Fishing through marine food webs
|Type of Publication:||Article||Keywords:||ecosystem based management; fisheries; marine conservation|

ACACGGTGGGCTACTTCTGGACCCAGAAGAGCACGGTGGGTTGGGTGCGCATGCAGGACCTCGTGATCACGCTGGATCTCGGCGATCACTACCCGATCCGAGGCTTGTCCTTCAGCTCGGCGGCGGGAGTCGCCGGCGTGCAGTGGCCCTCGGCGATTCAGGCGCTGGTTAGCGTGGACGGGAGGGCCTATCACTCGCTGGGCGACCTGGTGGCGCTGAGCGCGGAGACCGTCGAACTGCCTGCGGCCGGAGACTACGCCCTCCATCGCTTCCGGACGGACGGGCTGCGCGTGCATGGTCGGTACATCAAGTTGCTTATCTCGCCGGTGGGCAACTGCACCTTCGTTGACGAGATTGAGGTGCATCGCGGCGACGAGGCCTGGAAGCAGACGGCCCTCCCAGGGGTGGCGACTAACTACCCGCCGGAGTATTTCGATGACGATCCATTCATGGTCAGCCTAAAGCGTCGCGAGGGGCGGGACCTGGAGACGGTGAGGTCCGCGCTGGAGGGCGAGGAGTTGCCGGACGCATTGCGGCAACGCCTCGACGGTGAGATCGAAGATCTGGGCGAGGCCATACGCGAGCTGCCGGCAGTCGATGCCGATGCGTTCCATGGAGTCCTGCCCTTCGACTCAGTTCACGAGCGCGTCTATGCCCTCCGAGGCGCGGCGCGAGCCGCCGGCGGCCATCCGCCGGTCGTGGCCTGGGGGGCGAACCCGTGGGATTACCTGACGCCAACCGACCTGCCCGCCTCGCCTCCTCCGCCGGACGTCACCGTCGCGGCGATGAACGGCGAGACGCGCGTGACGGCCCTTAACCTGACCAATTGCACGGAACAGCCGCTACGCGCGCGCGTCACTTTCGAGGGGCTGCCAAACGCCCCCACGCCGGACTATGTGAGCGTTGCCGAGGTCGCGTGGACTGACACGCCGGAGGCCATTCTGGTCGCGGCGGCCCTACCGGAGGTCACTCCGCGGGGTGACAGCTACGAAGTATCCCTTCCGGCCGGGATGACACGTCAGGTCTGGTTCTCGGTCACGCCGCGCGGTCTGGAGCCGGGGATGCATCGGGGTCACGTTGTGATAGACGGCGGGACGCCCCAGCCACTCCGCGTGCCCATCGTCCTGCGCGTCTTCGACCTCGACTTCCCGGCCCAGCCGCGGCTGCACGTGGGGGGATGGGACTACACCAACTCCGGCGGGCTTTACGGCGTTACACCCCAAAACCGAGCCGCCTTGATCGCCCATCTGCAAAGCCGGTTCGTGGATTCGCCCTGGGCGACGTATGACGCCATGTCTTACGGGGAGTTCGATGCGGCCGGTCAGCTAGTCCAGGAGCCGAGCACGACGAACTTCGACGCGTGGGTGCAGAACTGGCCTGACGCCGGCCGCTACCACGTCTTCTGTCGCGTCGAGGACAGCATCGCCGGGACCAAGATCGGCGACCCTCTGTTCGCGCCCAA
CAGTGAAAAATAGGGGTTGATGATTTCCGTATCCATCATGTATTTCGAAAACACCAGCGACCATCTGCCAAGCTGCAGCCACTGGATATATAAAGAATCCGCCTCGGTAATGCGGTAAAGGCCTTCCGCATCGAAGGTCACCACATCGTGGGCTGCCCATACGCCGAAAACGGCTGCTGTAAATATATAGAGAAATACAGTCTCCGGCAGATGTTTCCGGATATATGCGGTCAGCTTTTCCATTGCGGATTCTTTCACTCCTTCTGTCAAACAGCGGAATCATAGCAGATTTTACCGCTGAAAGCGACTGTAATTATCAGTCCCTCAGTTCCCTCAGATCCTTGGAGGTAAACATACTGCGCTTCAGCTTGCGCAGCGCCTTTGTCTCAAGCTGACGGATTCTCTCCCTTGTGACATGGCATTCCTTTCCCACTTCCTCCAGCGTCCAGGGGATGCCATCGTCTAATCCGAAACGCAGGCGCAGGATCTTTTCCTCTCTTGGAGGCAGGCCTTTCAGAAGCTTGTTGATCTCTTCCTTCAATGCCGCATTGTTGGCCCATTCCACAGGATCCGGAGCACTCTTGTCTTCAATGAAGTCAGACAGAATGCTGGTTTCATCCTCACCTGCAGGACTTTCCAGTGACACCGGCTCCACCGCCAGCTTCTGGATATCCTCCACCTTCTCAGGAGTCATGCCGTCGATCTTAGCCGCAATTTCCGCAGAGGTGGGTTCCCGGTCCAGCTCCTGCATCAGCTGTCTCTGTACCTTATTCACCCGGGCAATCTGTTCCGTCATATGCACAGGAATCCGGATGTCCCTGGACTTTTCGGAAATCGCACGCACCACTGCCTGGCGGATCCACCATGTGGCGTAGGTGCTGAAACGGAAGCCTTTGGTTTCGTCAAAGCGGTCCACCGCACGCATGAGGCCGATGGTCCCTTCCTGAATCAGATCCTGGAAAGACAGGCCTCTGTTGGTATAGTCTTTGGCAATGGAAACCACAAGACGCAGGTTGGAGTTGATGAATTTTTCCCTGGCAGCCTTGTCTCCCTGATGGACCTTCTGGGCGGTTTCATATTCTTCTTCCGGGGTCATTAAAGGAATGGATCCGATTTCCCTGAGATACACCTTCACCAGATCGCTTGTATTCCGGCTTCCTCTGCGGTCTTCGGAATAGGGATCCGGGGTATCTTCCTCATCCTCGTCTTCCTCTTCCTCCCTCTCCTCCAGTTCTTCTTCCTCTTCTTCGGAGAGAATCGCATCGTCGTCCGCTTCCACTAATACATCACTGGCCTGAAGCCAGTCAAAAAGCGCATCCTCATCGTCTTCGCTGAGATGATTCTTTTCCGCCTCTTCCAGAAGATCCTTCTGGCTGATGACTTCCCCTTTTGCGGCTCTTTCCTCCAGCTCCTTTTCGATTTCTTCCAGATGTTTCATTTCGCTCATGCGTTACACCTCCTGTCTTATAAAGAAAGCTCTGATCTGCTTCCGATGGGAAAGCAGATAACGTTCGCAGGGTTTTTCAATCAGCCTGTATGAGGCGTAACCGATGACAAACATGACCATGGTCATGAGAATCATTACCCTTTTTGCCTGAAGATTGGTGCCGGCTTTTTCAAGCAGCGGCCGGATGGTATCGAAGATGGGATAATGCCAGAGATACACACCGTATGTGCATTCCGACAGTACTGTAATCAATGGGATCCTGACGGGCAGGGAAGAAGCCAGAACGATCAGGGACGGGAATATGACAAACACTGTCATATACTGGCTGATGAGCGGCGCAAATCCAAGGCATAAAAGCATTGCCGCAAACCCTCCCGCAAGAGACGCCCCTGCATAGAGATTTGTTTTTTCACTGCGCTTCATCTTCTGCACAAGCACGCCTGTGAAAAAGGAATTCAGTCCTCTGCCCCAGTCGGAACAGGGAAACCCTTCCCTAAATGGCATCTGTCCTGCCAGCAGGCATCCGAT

A recurring pattern of declining mean trophic level of fisheries landings, termed ‘‘fishing down the food web,’’ is thought to be indicative of the serial replacement of high-trophic level fisheries with less valuable, low-trophic-level fisheries as the former become depleted to economic extinction. An alternative to this view, that declining mean trophic levels indicate the serial addition of low-trophic-level fisheries (‘‘fishing through the food web’’), may be equally severe because it ultimately leads to conflicting demands for ecosystem services. By analyzing trends in fishery landings in 48 large marine ecosystems worldwide, we find that fishing down the food web was pervasive (present in 30 ecosystems) but that the sequential addition mechanism was by far the most common one underlying declines in the mean trophic level of landings. Specifically, only 9 ecosystems showed declining catches of upper-trophic-level species, compared with 21 ecosystems that exhibited either no significant change (n _ 6) or significant increases (n _ 15) in upper-trophic-level catches when fishing down the food web was occurring. Only in the North Atlantic were ecosystems regularly subjected to sequential collapse and replacement of fisheries. We suggest that efforts to promote sustainable use of marine resources will benefit from a fuller consideration of all processes giving rise to fishing down the food web.